He suggested Melatonin which is basically Tylenol PM with an organic sounding name. It gives me a pounding headache in addition to no sleep. I asked for some sleeping pills. The hospital so very generously prescribed five, let’s count them, sleeping pills when I left a day early, and they were gone. My surgeon declined. I still had half of the short acting narcotics he originally prescribed but they weren’t going to help me sleep all night. Try warm milk the nurse said. We just don’t prescribe habit forming drugs two weeks after surgery.
The likelihood of my causing a serious car accident was infinitely higher than that of my becoming a drug addict. I am furious with all the over-prescribing doctors and overindulging patients who have slammed a door on legitimately needy patients requiring help for an interim basis with pain or sleep. Healthcare professionals must figure out how to provide for their patient’s entire care, not just the mechanical mending. I just wanted to sleep enough to avoid killing myself or someone else and be alert at a job that requires whatever mental acuity I can pull together.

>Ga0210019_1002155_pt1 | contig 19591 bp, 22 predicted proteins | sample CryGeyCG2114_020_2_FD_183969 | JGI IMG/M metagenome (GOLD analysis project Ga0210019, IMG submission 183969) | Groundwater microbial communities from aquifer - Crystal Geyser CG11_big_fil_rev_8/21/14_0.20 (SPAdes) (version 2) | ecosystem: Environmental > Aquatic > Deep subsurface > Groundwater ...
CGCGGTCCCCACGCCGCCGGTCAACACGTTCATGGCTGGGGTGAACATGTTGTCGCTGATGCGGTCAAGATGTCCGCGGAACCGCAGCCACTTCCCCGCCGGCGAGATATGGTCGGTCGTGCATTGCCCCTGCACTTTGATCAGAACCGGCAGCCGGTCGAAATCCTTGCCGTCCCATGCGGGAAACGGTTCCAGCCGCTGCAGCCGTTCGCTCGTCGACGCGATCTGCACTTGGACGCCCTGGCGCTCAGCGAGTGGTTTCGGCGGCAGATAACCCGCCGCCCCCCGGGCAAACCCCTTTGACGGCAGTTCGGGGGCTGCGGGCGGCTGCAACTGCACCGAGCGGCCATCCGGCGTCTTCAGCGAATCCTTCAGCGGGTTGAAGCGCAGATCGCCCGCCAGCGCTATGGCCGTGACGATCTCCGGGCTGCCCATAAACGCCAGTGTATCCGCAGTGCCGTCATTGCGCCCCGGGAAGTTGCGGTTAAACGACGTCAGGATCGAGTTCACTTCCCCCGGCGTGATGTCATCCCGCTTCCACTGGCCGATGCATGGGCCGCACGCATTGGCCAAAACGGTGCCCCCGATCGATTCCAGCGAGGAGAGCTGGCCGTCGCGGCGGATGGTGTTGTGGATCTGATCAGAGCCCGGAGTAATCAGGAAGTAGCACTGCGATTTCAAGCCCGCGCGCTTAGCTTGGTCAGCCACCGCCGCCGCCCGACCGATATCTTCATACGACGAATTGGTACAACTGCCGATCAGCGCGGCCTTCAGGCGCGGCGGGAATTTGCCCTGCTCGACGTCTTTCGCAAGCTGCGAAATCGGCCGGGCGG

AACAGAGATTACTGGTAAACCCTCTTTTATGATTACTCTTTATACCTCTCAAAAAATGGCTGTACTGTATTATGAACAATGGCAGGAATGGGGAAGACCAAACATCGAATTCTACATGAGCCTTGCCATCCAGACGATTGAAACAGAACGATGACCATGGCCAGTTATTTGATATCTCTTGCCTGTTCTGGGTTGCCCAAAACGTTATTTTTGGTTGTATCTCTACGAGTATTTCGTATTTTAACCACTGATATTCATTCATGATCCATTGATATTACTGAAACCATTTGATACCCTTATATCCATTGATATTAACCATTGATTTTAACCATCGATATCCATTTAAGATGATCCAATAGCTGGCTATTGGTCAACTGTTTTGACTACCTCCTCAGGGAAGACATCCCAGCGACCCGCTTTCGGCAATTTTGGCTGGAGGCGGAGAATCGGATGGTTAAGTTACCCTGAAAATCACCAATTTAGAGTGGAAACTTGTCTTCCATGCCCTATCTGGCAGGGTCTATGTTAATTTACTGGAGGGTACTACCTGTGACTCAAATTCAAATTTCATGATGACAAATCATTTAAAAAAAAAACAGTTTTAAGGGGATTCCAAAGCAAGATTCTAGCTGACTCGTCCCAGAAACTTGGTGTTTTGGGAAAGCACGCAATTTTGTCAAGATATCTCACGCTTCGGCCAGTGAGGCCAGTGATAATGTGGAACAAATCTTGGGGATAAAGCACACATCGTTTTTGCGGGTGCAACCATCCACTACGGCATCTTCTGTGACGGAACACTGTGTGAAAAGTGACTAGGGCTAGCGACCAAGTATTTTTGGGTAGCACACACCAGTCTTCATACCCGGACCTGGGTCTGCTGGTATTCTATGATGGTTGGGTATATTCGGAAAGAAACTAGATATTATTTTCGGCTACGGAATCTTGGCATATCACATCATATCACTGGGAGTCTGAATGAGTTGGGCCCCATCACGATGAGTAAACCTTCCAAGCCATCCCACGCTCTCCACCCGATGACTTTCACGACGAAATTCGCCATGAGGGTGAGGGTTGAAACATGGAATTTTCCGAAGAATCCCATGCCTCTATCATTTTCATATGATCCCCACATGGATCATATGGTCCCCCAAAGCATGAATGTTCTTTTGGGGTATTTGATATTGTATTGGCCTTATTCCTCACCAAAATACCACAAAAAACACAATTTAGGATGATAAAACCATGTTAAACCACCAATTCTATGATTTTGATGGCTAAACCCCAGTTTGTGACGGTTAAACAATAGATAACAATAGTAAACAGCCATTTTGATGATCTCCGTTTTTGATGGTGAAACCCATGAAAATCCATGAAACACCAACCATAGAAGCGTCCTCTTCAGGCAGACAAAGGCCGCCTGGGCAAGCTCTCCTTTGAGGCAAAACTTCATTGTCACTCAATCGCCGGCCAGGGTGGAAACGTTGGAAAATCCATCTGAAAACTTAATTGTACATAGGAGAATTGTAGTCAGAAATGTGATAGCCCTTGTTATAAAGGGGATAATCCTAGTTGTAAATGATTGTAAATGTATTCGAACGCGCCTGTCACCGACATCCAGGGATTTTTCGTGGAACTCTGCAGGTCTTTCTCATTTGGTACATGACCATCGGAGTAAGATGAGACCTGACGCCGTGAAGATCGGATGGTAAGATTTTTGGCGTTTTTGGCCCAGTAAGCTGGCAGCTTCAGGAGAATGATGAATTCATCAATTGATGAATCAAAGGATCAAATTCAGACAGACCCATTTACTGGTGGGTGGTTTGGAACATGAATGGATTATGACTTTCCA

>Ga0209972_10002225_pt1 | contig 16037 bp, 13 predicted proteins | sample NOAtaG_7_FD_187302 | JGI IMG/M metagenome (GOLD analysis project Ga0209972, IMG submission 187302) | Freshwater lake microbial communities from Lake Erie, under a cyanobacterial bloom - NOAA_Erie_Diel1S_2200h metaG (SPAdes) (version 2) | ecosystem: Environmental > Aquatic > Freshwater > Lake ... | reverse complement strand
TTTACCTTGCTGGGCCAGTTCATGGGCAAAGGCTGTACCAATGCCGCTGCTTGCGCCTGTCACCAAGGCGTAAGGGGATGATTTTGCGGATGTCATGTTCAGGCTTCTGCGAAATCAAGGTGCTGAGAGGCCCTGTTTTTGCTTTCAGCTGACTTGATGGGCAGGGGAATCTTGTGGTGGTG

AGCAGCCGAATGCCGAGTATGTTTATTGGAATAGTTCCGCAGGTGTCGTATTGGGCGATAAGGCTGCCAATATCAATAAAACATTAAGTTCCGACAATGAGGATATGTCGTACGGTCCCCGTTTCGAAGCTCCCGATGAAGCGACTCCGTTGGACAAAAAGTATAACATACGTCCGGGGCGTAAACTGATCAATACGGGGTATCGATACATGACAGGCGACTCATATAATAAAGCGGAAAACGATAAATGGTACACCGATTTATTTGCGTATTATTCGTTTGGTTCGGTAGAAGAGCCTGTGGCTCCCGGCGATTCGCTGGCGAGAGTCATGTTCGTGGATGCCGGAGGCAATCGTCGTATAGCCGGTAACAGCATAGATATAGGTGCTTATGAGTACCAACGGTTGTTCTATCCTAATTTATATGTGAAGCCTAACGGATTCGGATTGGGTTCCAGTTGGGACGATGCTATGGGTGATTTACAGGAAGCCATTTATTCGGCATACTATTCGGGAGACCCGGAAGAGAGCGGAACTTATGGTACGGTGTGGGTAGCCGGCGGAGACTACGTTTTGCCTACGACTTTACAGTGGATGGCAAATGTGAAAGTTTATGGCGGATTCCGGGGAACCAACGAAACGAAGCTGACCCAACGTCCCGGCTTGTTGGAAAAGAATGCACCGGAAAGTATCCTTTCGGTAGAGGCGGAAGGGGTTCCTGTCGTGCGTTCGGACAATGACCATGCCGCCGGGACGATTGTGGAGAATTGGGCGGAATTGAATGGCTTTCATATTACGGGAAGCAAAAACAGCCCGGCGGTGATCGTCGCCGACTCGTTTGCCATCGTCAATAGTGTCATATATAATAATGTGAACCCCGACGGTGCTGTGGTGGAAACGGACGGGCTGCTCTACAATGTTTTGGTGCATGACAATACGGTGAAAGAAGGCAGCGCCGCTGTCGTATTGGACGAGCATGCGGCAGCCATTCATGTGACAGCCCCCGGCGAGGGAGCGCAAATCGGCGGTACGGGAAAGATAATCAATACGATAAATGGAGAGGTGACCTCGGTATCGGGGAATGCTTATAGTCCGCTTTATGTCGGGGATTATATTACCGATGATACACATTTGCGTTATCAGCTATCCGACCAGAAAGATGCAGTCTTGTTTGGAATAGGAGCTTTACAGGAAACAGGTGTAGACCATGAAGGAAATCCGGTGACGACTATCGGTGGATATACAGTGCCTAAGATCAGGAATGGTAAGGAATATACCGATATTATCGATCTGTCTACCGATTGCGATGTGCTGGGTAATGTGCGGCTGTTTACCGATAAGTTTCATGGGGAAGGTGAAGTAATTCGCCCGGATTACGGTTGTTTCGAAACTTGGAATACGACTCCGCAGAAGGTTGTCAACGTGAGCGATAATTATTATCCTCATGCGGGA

Eventually, I turned to my primary care physician. After we talked about my symptoms, he prescribed ten nights’ worth of the lowest dose long acting pain medication. At CVS, when the pharmacist could not find my name on one of the numerous white bags, she asked me the name of the drug. Following my response, she yelled out “She’s lookin’ for the OXYCONTIN!!!”
Everyone within earshot stopped to stare at me, the drug addict. I felt obliged to tell them all that I had a knee replacement four weeks earlier. Too late; they had already profiled me. Also, too bad, the pharmacist told me. My doc hadn’t used the right prescribing network, which, in the latest of officious “safety” initiatives, isn’t even available for the Harvard teaching hospitals.
Medical marijuana is legal in Massachusetts. A friend who works in health care suggested I try what had worked for her husband after a similar surgery, when he couldn’t sleep. I hadn’t smoked any pot since I was nineteen, after I hit the pool for swim practice early one morning and still felt stoned. I’m willing to try anything. Just give me some decent shut-eye and I’ll say my knee replacement was a huge success.